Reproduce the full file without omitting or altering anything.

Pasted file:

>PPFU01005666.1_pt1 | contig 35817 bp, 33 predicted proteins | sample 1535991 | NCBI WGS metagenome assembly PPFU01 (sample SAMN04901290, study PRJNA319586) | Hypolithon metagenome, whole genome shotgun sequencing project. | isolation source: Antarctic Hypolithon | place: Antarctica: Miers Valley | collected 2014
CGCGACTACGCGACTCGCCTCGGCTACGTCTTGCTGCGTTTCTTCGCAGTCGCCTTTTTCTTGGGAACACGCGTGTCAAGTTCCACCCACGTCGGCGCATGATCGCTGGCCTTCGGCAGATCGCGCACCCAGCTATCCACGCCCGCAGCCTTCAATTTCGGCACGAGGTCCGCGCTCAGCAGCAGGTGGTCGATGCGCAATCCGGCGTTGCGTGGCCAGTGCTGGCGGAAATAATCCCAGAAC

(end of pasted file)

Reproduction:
>PPFU01005666.1_pt1 | contig 35817 bp, 33 predicted proteins | sample 1535991 | NCBI WGS metagenome assembly PPFU01 (sample SAMN04901290, study PRJNA319586) | Hypolithon metagenome, whole genome shotgun sequencing project. | isolation source: Antarctic Hypolithon | place: Antarctica: Miers Valley | collected 2014
CGCGACTACGCGACTCGCCTCGGCTACGTCTTGCTGCGTTTCTTCGCAGTCGCCTTTTTCTTGGGAACACGCGTGTCAAGTTCCACCCACGTCGGCGCATGATCGCTGGCCTTCGGCAGATCGCGCACCCAGCTATCCACGCCCGCAGCCTTCAATTTCGGCACGAGGTCCGCGCTCAGCAGCAGGTGGTCGATGCGCAATCCGGCGTTGCGTGGCCAGTGCTGGCGGAAATAATCCCAGAAC